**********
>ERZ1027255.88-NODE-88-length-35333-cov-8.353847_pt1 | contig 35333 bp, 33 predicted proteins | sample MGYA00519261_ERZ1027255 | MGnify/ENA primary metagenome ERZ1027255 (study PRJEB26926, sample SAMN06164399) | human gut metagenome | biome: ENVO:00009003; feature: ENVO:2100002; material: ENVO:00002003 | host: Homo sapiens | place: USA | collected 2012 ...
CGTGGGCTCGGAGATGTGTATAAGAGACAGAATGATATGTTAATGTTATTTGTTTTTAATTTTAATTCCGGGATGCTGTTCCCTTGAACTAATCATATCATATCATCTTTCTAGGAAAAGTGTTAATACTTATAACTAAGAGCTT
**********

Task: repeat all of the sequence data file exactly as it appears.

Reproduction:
>ERZ1027255.88-NODE-88-length-35333-cov-8.353847_pt1 | contig 35333 bp, 33 predicted proteins | sample MGYA00519261_ERZ1027255 | MGnify/ENA primary metagenome ERZ1027255 (study PRJEB26926, sample SAMN06164399) | human gut metagenome | biome: ENVO:00009003; feature: ENVO:2100002; material: ENVO:00002003 | host: Homo sapiens | place: USA | collected 2012 ...
CGTGGGCTCGGAGATGTGTATAAGAGACAGAATGATATGTTAATGTTATTTGTTTTTAATTTTAATTCCGGGATGCTGTTCCCTTGAACTAATCATATCATATCATCTTTCTAGGAAAAGTGTTAATACTTATAACTAAGAGCTT